However, a problem is that these policies can, depending upon their design, either alleviate or reinforce the gendered division of social reproduction labour. In the UK, the long hours of work culture for men runs counter to their invoking the right to request shorter hours. Thus, women are much more likely to resort to the flexible working time provisions. [41]   Although reduced-hour jobs constructed round individual requests are generally of higher quality than jobs constructed as part time, ‘even better would be a fundamental rethinking of the construction of jobs at all levels so they could be offered on a range of different hours packages, abandoning the concepts of part-time and full-time.’[42]    

Moreover, despite the hoopla surrounding the recent reforms in the UK which provide greater flexibility for fathers to use parental leave, the low replacement rate for wages during parental leave virtually ensures that the lower-waged worker, typically the woman, in a two-earner family will take it.[43]   These policies cultivate an ideal worker/marginalized caregiver gender order.

In order to promote gender equality proponents of family-friendly policies need to consider the politics of choice. Women’s responsibility for childcare is typically seen as an individual choice and women are responsible for its costs. However, policies that enhance individual choice need to attend to the broader structures of employment and social reproduction. Policy discourse in Canada and the UK has only just begun to register ideas about men’s greater involvement in domestic life. The problem is that so long as men can choose not to care women will have no choice but to do so. The choices of individual women are shaped by the opportunities open to them and the cultural norms that prevail. Thus, it is important to increase the incentives for men to take on a greater share of unpaid labour and to challenge cultural norms that associate women with certain kinds of domestic labour if women are to be given a real choice about how they spend their time. [44] What we need are forms of affirmative action polices when it comes to men and domestic work.

The benefit of widening the numbers of people who contribute time to caring is that it would not only reduce the individual costs of those who care, extending the experience of caring throughout the members of a society might also nurture a society that is more willing to contribute institutionally and financially to the costs of care.[45]

The second way developed countries such as Canada and the UK have responded to the strains on social reproduction caused by too many demands placed on women is via the commodification of care, which is provided either through the market or as public services. Low-cost care and domestic services such as fast food and housecleaning are necessary if women are to be able to engage in waged work the way it is currently designed. This solution substitutes for the unpaid labour of female family members waged work by other women. The problem with this strategy is that it may deepen the economic polarization of women on the basis of age, race, ethnicity and migrant status. Unless the social reproduction services are provided publicly and financed through redistributive taxes, people accessing these services have an incentive to keep the wages and benefits of providers low.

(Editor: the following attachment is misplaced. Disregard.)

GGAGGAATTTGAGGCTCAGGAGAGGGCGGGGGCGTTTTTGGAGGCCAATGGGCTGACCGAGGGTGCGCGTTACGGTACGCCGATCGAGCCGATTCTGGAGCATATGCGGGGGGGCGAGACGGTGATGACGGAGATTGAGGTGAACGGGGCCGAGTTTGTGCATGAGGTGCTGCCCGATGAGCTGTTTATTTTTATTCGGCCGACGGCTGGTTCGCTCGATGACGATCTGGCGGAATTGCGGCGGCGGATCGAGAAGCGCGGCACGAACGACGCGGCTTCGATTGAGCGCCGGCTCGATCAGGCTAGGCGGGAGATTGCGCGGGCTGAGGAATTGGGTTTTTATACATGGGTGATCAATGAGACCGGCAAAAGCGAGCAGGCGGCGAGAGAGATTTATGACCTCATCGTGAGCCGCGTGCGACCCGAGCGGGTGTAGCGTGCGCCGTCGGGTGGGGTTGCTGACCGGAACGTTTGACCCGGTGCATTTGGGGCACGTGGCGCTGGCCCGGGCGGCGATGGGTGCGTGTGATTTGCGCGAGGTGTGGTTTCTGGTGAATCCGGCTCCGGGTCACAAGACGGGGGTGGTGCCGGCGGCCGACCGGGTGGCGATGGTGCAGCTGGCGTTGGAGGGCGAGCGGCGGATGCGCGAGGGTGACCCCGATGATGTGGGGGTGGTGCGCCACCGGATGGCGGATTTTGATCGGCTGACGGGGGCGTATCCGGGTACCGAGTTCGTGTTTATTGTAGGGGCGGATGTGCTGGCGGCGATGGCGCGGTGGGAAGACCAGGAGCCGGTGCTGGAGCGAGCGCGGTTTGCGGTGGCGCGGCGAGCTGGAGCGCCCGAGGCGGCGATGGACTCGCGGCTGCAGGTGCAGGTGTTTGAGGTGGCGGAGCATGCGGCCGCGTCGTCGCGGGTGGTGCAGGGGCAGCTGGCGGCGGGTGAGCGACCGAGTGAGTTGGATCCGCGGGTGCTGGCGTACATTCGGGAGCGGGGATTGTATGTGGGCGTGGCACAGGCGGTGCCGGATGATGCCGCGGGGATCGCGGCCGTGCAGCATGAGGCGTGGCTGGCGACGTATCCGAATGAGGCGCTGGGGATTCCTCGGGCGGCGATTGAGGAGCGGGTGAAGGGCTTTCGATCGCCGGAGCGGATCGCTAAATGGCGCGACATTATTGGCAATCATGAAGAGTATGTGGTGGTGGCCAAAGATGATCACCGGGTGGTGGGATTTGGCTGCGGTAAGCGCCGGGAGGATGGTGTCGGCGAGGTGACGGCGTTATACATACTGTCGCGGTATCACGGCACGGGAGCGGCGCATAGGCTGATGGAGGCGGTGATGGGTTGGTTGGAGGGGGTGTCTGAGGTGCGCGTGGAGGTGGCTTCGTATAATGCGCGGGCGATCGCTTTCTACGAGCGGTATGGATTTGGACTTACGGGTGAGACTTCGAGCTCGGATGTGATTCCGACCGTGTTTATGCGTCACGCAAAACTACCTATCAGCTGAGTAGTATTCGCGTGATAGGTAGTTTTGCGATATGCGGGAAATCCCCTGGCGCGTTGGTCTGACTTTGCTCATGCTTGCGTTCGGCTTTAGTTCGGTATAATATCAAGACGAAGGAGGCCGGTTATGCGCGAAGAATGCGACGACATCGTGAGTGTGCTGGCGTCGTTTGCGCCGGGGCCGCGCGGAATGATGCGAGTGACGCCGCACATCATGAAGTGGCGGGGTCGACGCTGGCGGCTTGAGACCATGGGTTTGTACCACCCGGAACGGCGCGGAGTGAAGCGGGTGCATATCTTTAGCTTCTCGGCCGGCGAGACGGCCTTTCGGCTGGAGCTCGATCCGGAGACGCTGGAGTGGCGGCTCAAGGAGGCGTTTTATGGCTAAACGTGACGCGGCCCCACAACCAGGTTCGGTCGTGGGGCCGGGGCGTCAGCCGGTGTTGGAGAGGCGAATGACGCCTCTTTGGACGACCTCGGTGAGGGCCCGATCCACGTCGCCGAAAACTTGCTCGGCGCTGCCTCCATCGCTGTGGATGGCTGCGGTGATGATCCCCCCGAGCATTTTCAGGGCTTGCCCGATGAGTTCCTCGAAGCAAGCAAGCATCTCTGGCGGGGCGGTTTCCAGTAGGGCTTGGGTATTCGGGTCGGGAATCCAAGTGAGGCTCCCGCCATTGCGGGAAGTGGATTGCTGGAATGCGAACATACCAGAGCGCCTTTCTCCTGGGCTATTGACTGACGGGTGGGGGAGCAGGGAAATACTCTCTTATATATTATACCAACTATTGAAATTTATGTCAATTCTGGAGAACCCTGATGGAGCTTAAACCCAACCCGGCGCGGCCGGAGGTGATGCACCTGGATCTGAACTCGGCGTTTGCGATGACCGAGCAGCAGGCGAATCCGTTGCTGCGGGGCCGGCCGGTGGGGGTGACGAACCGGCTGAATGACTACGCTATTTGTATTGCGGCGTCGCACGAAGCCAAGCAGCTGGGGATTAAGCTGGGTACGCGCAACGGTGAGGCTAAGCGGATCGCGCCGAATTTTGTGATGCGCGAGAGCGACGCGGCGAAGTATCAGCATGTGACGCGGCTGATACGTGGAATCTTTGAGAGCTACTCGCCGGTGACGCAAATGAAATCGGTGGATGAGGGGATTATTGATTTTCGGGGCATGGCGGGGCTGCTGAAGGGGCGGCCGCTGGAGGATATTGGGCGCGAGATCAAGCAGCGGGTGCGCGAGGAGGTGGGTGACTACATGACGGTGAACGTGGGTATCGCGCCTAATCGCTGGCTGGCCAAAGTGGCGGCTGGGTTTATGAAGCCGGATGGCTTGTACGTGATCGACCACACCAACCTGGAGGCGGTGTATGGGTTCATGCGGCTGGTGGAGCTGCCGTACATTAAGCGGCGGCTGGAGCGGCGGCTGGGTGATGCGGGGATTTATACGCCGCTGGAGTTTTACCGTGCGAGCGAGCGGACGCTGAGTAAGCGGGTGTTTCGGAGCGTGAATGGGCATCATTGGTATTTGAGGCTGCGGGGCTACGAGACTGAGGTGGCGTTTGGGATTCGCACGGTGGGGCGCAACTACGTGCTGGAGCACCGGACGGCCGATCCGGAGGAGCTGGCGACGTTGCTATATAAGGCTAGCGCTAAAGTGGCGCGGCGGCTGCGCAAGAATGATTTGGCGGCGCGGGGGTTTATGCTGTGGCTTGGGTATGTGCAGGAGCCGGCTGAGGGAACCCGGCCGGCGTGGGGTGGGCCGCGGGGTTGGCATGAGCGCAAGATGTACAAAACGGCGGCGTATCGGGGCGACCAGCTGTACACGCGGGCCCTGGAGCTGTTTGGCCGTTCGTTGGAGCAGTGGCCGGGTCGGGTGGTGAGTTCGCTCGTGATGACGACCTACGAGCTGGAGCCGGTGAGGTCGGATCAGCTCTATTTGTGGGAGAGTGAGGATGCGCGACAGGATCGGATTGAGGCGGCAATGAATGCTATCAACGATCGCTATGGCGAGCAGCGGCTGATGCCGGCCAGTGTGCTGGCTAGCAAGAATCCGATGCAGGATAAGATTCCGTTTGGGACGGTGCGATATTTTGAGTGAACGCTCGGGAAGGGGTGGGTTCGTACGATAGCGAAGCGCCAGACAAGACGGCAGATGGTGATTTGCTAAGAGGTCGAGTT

The commodification of caring labour has been characterized as the new Wollstonecraft’s dilemma - does it strengthen or weaken the gendered division of labour?[46] This dilemma is particularly acute in the current era of globalization. Neo-liberal polices have subjected women across the globe to similar pressures, although they have vastly different ways of responding to them depending on their social location.

On the demand side, the feminization of migration is fuelled by the rise in women’s labour force participation, falling fertility rates, increasing life expectancy and the expanding marketization of care in the North. On the supply side, economic trends such as inequalities between high- and low-income countries, and insecurity, vulnerability, and instability due to economic crises combine with gender-related factors such as abuse, family conflict, and discrimination to increase the numbers of women who migrate in order to obtain paid work.[47]

Women’s transnational migration has contradictory impacts. The employment of migrant women to perform care work in the receiving countries of the North is an individual and privatised solution to the broader problem of combining paid work with unpaid care work. Since this solution is only an option for families who can afford it, lower-income families are left in the lurch. It might also contribute to a vicious circle in the host country, in which private solutions delay collective efforts to search for appropriate public policies. While women’s decisions to migrate can increase their financial autonomy and increase their financial contribution to their household through remittances, their absorption into the care markets of the North reinforces the gendered nature of care. Moreover, the export of women’s labour results in a ‘depletion of care resources’ that detrimentally affects the families and communities that women have left behind. [48] Since it is mostly women who assume the family roles of migrant women, there is a growing need for reconciliation policies in the South.[49]

The commodification of care illustrates what Nancy Fraser called the ‘dangerous liaison between second wave feminism and global capitalism,’ which is the fetishism of waged labour, on the one hand, and the marketization and attack on care provision, on the other.[50] While capitalism dislodges patriarchy, it does not necessarily lead to greater substantive equality for all women.

 

Conclusion